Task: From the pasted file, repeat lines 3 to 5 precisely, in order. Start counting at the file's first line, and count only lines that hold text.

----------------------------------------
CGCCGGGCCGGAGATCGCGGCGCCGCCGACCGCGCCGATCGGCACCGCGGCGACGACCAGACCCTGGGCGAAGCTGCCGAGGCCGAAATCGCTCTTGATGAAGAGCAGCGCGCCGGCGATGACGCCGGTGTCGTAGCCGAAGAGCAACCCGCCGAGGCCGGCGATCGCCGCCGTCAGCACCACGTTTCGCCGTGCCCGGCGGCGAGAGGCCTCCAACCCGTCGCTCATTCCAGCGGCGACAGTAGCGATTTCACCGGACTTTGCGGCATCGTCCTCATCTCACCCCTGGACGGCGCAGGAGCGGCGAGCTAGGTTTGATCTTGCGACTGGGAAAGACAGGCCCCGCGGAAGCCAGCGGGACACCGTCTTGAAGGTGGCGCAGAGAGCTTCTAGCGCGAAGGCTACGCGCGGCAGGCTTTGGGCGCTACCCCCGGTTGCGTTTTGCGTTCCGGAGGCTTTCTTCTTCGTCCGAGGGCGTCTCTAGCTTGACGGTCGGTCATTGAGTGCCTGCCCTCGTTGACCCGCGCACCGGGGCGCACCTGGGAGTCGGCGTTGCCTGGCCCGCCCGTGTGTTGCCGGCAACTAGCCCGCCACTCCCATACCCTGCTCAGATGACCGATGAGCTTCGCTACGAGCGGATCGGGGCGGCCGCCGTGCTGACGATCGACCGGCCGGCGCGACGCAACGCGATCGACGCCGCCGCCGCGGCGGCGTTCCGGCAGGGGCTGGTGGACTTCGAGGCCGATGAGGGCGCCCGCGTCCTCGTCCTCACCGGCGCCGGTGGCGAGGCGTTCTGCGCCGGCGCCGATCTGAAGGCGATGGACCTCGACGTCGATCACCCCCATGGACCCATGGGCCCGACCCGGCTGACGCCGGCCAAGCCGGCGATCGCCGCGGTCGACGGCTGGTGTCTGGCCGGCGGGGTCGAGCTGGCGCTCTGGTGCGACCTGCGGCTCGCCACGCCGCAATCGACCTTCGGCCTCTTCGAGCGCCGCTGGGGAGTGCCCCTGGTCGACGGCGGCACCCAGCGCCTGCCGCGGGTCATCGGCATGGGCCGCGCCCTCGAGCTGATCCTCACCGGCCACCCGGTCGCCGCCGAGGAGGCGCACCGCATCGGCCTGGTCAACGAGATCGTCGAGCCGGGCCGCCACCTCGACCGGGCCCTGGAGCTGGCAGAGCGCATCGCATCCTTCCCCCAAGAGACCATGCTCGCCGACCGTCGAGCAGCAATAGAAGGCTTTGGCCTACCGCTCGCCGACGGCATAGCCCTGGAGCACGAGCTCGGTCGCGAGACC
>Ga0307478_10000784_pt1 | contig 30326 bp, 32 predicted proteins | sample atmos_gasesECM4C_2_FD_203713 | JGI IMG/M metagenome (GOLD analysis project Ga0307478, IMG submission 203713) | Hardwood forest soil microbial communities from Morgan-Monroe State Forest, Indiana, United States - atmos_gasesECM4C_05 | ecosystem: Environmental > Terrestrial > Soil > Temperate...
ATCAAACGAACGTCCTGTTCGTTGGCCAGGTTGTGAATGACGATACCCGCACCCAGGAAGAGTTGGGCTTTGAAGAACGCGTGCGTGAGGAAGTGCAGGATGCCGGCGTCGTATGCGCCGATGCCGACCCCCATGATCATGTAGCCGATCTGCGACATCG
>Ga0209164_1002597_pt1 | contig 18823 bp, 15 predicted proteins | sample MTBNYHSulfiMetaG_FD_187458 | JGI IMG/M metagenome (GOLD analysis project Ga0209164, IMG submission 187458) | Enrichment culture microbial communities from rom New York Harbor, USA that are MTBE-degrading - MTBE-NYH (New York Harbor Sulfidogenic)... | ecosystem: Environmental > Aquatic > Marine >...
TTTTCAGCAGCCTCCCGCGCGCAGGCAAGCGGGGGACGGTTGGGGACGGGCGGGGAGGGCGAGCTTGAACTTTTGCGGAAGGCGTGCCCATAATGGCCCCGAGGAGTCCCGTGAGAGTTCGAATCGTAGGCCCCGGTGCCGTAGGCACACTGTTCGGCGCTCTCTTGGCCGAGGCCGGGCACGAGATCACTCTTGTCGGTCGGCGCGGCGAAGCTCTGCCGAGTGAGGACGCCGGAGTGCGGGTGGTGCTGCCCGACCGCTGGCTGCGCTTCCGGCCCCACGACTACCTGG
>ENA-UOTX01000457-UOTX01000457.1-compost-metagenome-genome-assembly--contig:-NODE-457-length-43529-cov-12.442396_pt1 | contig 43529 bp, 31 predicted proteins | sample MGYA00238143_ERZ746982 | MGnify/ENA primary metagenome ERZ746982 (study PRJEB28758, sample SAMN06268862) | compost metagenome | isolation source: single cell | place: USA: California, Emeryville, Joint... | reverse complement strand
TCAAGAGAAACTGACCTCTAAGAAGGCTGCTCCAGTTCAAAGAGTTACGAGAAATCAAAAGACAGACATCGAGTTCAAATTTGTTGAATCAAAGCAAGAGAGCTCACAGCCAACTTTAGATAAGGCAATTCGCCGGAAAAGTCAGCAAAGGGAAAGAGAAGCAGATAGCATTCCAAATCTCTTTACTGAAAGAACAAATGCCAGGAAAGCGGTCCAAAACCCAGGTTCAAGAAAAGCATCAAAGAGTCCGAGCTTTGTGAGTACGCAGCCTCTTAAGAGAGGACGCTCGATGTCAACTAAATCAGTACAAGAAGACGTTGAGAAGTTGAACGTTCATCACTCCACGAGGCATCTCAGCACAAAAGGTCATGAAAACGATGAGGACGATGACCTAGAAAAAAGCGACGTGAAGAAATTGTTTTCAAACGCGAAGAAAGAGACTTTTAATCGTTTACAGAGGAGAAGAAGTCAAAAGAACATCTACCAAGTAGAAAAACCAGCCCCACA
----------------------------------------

ATCAAACGAACGTCCTGTTCGTTGGCCAGGTTGTGAATGACGATACCCGCACCCAGGAAGAGTTGGGCTTTGAAGAACGCGTGCGTGAGGAAGTGCAGGATGCCGGCGTCGTATGCGCCGATGCCGACCCCCATGATCATGTAGCCGATCTGCGACATCG
>Ga0209164_1002597_pt1 | contig 18823 bp, 15 predicted proteins | sample MTBNYHSulfiMetaG_FD_187458 | JGI IMG/M metagenome (GOLD analysis project Ga0209164, IMG submission 187458) | Enrichment culture microbial communities from rom New York Harbor, USA that are MTBE-degrading - MTBE-NYH (New York Harbor Sulfidogenic)... | ecosystem: Environmental > Aquatic > Marine >...
TTTTCAGCAGCCTCCCGCGCGCAGGCAAGCGGGGGACGGTTGGGGACGGGCGGGGAGGGCGAGCTTGAACTTTTGCGGAAGGCGTGCCCATAATGGCCCCGAGGAGTCCCGTGAGAGTTCGAATCGTAGGCCCCGGTGCCGTAGGCACACTGTTCGGCGCTCTCTTGGCCGAGGCCGGGCACGAGATCACTCTTGTCGGTCGGCGCGGCGAAGCTCTGCCGAGTGAGGACGCCGGAGTGCGGGTGGTGCTGCCCGACCGCTGGCTGCGCTTCCGGCCCCACGACTACCTGG